Arkangel Ai designs an Open Source AI tool for the early detection of Childhood Leukemia for UNICEF
According to the latest World Health Organization report, leukemia is one of the three most common childhood cancers worldwide. Due to a lack of experienced staff, health system coverage, and effective screening protocols, leukemia diagnosis is a significant challenge, especially in low- and middle-income countries.
Notably, in Colombia, these challenges in early diagnosis are such that the five-year survival rate for children diagnosed with the disease is estimated at 41%, much lower than the 80% estimated for high-income countries.
We set out to generate an accurate, fast, affordable, and objective solution to diagnose childhood leukemia using Artificial Intelligence; this blog-post is about what we achieved in just 24 hours using the computational power of Hippocrates AutoML.
“Hippocrates AutoML is Arkangel Ai’s new functionality that allows healthcare institutions to use their data resources to generate Ai models according to their medical objectives. Says Leonardo Velásquez Growth Lead at Arkangel Ai”
The ai algorithm aims to automatically detect and classify lymphocytes in images of stained blood and bone marrow samples taken with a microscope. The solution has two main components:
- A Deep learning algorithm that identifies and segments the lymphocytes present in the patients’ samples.
- A deep learning classification algorithm that classifies the lymphocytes between normal-lymphocytes and abnormal-lymphocytes (lymphoblastoma).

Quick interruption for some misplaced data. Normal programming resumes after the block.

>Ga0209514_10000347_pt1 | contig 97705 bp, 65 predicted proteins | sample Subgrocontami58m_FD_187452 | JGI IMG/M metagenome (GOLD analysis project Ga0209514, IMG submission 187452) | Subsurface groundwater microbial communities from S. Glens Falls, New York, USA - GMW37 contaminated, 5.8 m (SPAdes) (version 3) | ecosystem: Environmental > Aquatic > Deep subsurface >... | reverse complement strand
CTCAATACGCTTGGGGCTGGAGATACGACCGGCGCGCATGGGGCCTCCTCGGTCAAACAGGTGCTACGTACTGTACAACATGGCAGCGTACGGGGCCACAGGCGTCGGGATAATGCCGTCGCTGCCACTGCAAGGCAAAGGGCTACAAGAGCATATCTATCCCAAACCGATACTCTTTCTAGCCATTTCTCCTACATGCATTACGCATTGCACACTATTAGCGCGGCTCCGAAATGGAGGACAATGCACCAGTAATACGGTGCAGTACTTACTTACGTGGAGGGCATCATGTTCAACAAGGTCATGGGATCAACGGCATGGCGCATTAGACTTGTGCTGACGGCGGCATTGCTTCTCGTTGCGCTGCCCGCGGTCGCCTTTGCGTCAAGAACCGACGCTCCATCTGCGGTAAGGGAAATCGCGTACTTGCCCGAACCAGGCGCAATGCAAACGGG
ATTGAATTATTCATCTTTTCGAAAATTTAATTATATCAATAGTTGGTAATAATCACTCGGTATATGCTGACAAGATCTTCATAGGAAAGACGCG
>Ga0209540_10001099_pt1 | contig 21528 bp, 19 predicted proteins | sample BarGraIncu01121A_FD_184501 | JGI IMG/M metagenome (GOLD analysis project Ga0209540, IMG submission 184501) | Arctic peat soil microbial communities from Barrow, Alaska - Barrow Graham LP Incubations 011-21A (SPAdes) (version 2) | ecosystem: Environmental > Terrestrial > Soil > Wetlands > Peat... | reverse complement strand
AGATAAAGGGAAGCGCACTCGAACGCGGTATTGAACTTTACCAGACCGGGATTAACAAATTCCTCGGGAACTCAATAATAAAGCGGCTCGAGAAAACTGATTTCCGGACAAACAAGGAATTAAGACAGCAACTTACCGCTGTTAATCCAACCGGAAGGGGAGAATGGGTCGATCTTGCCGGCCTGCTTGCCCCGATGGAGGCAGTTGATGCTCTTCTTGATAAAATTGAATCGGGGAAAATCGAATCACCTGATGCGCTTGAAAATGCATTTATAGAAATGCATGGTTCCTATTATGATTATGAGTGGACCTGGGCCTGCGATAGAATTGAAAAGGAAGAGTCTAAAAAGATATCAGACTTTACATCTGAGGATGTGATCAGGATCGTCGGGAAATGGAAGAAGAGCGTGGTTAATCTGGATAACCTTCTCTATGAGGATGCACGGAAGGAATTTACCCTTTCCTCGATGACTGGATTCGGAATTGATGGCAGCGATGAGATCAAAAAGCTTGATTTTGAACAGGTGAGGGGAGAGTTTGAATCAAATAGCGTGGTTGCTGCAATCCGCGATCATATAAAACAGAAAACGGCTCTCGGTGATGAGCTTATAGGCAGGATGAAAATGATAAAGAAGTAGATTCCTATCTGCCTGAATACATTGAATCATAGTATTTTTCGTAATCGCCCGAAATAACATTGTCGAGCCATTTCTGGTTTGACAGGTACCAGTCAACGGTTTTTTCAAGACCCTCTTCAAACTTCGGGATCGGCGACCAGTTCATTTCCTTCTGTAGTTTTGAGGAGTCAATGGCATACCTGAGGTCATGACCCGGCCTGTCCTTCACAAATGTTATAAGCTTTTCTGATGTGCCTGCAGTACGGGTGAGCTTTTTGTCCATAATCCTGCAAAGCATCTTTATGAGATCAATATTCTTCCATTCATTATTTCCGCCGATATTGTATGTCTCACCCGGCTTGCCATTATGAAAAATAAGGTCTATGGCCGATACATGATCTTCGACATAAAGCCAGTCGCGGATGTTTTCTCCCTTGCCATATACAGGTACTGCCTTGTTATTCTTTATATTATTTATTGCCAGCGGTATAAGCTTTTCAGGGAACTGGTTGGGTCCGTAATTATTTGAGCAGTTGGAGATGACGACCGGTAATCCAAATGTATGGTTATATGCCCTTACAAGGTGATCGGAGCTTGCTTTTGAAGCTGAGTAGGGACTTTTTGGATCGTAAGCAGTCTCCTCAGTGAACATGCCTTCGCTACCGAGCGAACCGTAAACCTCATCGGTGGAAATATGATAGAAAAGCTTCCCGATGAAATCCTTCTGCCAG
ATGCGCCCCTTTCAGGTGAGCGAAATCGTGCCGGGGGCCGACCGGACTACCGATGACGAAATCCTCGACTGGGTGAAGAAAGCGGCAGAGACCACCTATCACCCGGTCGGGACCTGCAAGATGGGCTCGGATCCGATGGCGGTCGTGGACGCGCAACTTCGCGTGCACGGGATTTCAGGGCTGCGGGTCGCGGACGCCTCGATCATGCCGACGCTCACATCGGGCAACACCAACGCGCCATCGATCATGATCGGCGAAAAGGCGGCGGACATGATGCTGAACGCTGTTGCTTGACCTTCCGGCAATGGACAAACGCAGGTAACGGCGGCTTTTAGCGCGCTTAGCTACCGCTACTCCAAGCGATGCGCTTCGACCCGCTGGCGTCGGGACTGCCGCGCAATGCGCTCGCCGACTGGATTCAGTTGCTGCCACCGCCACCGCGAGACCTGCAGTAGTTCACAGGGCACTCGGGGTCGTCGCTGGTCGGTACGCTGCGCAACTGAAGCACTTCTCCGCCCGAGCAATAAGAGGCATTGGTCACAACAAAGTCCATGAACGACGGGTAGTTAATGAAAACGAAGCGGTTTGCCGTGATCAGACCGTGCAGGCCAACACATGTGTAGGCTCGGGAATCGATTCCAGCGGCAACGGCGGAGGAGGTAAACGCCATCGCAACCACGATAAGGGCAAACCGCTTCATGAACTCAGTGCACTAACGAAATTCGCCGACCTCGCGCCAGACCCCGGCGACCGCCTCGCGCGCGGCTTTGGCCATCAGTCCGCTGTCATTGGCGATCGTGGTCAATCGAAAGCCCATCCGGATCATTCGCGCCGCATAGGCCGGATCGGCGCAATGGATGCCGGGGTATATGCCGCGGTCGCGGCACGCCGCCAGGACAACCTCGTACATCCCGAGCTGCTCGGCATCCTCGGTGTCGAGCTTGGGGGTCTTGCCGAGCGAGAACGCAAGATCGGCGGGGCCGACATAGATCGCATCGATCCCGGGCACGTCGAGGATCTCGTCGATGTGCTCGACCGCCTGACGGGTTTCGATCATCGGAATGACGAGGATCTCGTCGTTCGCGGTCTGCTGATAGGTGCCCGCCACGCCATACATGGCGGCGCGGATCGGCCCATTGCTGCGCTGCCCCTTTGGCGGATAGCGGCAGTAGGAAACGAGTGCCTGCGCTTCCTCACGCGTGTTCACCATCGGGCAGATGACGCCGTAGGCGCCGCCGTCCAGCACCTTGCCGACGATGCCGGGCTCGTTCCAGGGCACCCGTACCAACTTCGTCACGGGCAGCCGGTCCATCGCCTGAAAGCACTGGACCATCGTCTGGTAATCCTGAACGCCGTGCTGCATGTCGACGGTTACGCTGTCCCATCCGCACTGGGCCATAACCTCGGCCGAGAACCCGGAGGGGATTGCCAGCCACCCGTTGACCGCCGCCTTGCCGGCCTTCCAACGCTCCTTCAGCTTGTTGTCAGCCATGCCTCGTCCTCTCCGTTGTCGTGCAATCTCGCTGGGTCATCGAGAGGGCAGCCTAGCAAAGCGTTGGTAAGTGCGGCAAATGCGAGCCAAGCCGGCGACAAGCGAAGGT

In this way, if at the end of the patient’s sample analysis, there are more than 20% lymphoblastoma, they will be classified as a leukemia patient.
Model development using Hippocrates, EUREKA!!
For this project, we use 15.135 images from 118 patients with two labeled classes: “Normal Cell” and “Leukemia Blast.” Once the photos and annotation files were prepared to meet Hippocrates’ requirements, we uploaded them to the cloud platform and we clicked “start experiment,” and Hippocrates started the algorithm construction.
For this real-case experiment, we were very nervous and excited. After 24 hours, first thing in the morning, Hippocrates sent an email notifying us that the experiment was finished successfully, and this is what we found once we logged into the platform:
Ranking with the TOP 5 model, the best one had this specifications:
- Accuracy: 0.82
- Sensitivity: 0.91
- Specificity: 0.60
- F1-macro: 0.76
Definitely not bad for a 24-hour experiment!! We celebrated and made some calls to some friends in UNICEF.
Although this first iteration showed great potential and the power of the Hippocrates tool, we are interested in developing a practical algorithm for the detection of leukemia in children. In that sense, our next steps are to improve metrics overall and build the segmentation algorithm. We will also combine both algorithms into a public API to serve as a free service to start piloting in a lab with a partner institution in Colombia.
Project targets/milestones for the next 12 months:
- Implement the prototype in 5 leading Leukemia detection labs in Latam using the open-source API.
- Run 15.000 predictions on patient samples (~1.250/month) across the selected labs. Report the results in precision metrics, cost and time savings, and patient outcomes versus the traditional method.
- Co-create Latam’s first Leukemia Dataset with the help of expert annotators. We will use this dataset to retrain the prototype seeking to improve the metrics previously described. -Close partnerships for improved distribution, repository support, and subsequent funding for two years more. Here are some ideas: Minister of health and social protection, the Colombian Fund for High-Cost Diseases, the Colombian Leukemia and Lymphoma Foundation, and the Colombian National Institute of Health.
Finally, our primary goal is to put Artificial intelligence at the service of the whole medical community. We left here the link to the final model and its future iterations. In case you want to contribute, feel free to open a pull request.